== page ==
"port": 30000,
"proxyPort": 80

After this, run a test of your Nginx config, and if there are no errors, then reload Nginx with systemctl.

sudo nginx -t
sudo systemctl reload nginx

If you get the error: "could not build the server_names_hash, you should increase server_names_hash_bucket_size: 32", edit nginx.conf and uncomment the line below which will change it to 64. If the error repeats with 64, increase the number by the power of two. Read more here. CTRL+S and CTRL+X to save and exit.

sudo nano /etc/nginx/nginx.conf
server_names_hash_bucket_size: 64 #uncomment this line

Congrats! You've now got a Foundry server hosted on your Raspberry Pi.

Running Simultaneous Worlds

In order to run multiple worlds at the same time, you will need separate Foundry licenses for each.

Essentially, you'll have multiple Foundry applications running at the same time. This means that you'll need separate application directories for each as well as separate ones for data. However, Foundry does support symbolic links, which means that you can share certain data directories between different Foundry instances. You will also want to setup additional domains for each Foundry instance.

First, you'll want to create the additional directories needed, i.e. foundry2 and data2. You can do this easily by copying the original directories. Using cp -r we can duplicate the folders needed.

# make sure that you're in the home directory
cd

# copy app and data directories
cp -r foundry foundry2
cp -r data data2

If you want to use some of the same data for multiple instances (art assets, modules, systems, or worlds), you can do this using symbolic links. Below is an example of sharing modules from the original data directory to the additional data2 directory, which you can replicate with anything else in the Data directory.

# change to directory where duplicates will be linked
cd data2/Data

# delete the directories you want to link,
# then link them from the original data directory
rm -rf modules && ln -s $HOME/data/Data/modules/

Before starting the new instance, we need to edit the options.json file in the new data folder as well as add the new site to the Nginx config file.

Edit the options.json file in the new data directory and change the port number, hostname, and data path. CTRL+S and CTRL+X to save and exit.

nano data2/Config/options.json
"port": 30001,
"hostname": "mysecondsite.com",
"dataPath": "/home/USER/data",

Next, you'll want to open up your Nginx config file, mysite.com.conf.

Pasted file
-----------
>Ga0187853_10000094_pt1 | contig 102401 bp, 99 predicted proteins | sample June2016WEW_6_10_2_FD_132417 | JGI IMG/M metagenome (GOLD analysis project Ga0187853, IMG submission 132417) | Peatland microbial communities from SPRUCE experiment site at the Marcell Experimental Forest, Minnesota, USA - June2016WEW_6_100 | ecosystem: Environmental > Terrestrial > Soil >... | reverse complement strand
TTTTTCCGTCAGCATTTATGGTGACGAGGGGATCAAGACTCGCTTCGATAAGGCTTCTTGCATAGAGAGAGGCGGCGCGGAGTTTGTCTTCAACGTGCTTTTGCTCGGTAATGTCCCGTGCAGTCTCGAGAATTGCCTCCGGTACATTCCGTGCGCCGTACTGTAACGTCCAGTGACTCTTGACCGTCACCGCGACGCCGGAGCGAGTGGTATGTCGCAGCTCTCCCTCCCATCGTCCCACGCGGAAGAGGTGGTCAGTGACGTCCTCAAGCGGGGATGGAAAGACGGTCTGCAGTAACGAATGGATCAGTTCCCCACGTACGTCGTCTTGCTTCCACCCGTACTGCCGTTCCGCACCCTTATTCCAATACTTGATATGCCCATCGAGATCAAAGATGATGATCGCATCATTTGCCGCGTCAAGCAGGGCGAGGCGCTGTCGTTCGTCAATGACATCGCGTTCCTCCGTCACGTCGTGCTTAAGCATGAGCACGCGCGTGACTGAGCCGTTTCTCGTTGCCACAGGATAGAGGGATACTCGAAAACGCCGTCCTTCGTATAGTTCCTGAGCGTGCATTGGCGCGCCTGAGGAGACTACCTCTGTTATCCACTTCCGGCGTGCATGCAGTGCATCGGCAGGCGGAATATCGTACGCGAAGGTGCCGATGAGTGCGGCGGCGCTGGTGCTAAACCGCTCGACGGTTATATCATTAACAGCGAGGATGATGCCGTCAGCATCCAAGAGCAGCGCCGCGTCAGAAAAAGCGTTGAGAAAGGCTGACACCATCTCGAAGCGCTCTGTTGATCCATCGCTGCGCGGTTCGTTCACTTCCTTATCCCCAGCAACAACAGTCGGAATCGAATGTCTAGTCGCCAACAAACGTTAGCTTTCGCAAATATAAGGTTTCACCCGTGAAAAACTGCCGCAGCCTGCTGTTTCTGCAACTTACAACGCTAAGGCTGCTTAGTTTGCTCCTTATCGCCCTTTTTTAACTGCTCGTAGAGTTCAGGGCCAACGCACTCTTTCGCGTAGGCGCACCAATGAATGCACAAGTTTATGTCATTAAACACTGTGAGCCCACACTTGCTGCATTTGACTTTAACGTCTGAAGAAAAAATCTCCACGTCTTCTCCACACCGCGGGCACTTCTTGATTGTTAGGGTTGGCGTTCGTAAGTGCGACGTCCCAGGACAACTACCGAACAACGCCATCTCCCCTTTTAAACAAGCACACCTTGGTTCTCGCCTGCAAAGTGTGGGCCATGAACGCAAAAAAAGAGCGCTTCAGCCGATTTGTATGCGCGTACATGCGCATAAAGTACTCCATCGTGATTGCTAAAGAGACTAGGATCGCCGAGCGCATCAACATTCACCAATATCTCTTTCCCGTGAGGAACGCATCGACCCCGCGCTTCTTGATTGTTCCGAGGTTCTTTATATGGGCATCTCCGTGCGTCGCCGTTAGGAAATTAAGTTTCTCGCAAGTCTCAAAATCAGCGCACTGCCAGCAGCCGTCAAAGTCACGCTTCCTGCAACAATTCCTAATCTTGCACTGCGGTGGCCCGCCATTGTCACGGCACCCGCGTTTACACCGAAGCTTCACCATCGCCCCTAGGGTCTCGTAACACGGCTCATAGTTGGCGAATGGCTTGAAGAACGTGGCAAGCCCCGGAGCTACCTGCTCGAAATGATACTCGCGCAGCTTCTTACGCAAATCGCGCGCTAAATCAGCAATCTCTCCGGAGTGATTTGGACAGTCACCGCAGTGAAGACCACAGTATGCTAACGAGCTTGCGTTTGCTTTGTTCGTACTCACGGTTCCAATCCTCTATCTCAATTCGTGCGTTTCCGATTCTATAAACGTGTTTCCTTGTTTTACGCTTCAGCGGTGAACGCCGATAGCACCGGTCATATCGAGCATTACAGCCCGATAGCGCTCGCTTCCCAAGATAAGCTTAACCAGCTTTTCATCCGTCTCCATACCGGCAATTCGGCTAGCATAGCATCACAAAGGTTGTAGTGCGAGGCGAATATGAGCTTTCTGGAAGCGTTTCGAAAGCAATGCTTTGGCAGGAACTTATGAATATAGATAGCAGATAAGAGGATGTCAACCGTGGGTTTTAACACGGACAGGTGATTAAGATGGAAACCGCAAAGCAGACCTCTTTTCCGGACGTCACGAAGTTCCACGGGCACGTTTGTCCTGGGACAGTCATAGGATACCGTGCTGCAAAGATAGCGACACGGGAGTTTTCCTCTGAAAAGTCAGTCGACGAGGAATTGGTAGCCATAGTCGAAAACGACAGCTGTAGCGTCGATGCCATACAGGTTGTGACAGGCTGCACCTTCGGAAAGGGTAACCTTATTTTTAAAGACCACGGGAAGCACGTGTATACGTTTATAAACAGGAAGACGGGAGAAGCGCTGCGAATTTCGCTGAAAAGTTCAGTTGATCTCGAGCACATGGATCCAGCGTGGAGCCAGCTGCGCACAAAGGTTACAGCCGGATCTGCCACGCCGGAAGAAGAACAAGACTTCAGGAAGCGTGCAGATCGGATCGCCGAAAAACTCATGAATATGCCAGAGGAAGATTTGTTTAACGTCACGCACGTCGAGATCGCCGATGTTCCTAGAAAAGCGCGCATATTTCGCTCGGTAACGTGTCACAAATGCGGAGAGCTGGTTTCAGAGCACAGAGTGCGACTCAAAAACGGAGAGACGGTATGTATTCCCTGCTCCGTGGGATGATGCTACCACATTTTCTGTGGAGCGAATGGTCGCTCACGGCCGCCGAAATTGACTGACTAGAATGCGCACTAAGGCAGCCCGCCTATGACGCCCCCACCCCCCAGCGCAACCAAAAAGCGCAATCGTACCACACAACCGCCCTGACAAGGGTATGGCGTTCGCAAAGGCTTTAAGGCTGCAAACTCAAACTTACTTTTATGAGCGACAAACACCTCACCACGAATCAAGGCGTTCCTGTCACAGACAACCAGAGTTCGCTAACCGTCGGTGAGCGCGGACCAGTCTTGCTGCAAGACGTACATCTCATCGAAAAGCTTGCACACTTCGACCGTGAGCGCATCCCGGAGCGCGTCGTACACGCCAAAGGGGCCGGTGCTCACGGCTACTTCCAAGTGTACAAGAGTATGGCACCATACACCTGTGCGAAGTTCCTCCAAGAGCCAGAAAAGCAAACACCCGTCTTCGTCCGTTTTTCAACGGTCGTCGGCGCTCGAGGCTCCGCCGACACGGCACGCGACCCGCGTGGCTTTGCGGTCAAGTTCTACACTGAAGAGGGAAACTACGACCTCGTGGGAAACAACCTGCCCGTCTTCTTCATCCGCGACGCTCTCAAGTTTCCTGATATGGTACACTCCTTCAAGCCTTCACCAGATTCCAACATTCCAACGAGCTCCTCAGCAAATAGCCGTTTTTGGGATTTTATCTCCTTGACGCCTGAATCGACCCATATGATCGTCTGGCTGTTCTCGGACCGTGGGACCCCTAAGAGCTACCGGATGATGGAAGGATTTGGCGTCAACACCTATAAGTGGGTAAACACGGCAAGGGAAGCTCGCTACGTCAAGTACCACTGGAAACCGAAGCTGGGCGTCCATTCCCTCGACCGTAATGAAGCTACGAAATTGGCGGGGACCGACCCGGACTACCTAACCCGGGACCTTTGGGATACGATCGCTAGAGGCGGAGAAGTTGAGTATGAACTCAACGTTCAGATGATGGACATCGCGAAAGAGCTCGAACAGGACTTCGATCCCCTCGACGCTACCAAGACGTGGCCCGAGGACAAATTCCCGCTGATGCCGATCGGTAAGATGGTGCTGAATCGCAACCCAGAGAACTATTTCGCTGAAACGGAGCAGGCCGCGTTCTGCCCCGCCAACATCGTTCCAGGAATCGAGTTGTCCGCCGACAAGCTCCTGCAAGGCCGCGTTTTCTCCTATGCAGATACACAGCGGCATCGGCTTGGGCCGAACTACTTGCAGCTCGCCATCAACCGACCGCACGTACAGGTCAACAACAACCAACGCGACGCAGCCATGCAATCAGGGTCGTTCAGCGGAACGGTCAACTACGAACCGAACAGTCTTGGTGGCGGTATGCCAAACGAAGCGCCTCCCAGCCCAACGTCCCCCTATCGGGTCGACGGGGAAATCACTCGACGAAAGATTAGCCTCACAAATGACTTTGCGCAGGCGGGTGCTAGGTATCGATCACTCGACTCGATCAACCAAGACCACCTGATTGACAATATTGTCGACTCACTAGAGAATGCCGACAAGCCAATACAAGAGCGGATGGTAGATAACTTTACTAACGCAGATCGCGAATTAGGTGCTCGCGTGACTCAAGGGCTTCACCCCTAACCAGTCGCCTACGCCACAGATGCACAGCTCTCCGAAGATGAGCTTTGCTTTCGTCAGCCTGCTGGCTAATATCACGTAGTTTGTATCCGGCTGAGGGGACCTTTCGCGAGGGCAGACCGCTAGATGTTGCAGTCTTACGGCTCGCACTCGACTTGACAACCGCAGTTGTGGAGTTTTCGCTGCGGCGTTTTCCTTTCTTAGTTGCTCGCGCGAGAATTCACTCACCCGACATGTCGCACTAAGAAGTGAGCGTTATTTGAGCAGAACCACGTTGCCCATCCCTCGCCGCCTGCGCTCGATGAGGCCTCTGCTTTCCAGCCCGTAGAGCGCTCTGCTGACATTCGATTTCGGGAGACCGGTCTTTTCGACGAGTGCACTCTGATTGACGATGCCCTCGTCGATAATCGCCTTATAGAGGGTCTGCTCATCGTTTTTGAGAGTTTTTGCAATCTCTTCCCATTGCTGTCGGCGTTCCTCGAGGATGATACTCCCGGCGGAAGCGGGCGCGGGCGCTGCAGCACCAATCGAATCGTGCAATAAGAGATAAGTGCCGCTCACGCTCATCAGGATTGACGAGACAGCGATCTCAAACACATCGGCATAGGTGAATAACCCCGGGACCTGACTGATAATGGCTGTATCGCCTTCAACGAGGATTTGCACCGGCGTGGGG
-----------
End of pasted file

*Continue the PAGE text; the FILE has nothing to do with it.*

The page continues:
sudo nano /etc/nginx/sites-enabled/mysite.com.conf

Below is an example of one Foundry instance running on mysite.com over port 30000 and an additional instance running on mysecondsite.com over port 30001.

# First Server
server {

    # Enter your fully qualified domain name
    server_name             mysite.com;

    # Listen on port 80 without SSL certificates
    listen                  80;

    # Sets the Max Upload size to 300 MB
    client_max_body_size 300M;

    # Proxy Requests to Foundry VTT
    location / {

        # Set proxy headers
        proxy_set_header Host $host;
        proxy_set_header X-Forwarded-For $proxy_add_x_forwarded_for;
        proxy_set_header X-Forwarded-Proto $scheme;

        # These are important to support WebSockets
        proxy_set_header Upgrade $http_upgrade;
        proxy_set_header Connection "Upgrade";

        # Make sure to set your Foundry VTT port number
        proxy_pass http://localhost:30000;
    }
}

# Second Server
server {

    # Enter your fully qualified domain name
    server_name             mysecondsite.com;

    # Listen on port 80 without SSL certificates
    listen                  80;

    # Sets the Max Upload size to 300 MB
    client_max_body_size 300M;

    # Proxy Requests to Foundry VTT
    location / {

        # Set proxy headers
        proxy_set_header Host $host;
        proxy_set_header X-Forwarded-For $proxy_add_x_forwarded_for;
        proxy_set_header X-Forwarded-Proto $scheme;

        # These are important to support WebSockets
        proxy_set_header Upgrade $http_upgrade;
        proxy_set_header Connection "Upgrade";

        # Make sure to set your Foundry VTT port number
        proxy_pass http://localhost:30001;
    }
}

After that, all you need to do is reload Nginx and setup the additonal server to start at reboot, and add the new Foundry license.

If you copied over the data folder before entering your license, you can move on to the next step. Otherwise, you need to delete the license.json file located in the new data directory. In this example, that would look like this:

rm data2/Config/license.json

Now after you access the new site, you can enter the correct license.

The next step is to reload Nginx.

sudo systemctl reload nginx

And the last step is to add a new systemd service for your additional instance. Make sure you have the correct foundry and data locations. CTRL+S and CTRL+X to save and exit.

sudo nano /etc/systemd/system/foundry2.service
----------------------------------------------
[Unit]
Description=Foundry VTT Server
# This ensures it starts after network is online
Wants=network-online.target
After=network-online.target

[Service]
Type=simple
# What this service does
ExecStart=node /home/USER/foundry2/resources/app/main.js --dataPath=/home/USER/data2

[Install]
WantedBy=multi-user.target

Enable it and reboot, and you'll have two instances of Foundry running on your Pi!

sudo systemctl enable foundry2.service

Final Thoughts

Technically, these instances will be running over HTTP. Personally I have Cloudflare handling the SSL for HTTPS, but you can use Certbot to make your own SSL certificate to use with Nginx. I'd recommend checking out this tutorial if you'd like to go that route:

Self-Hosting Foundry VTT on a Raspberry Pi
How to set up Foundry VTT behind a webserver on a Raspberry Pi, with nginx and SSL.

Transferring files to and from your server can be accomplished through FileZilla or Samba. If you want to back up each Foundry instance, you can simply copy the data folders for each.

Sources:

https://foundryvtt.com/article/installation/

https://foundryvtt.com/article/nginx/

Photo by Harrison Broadbent on Unsplash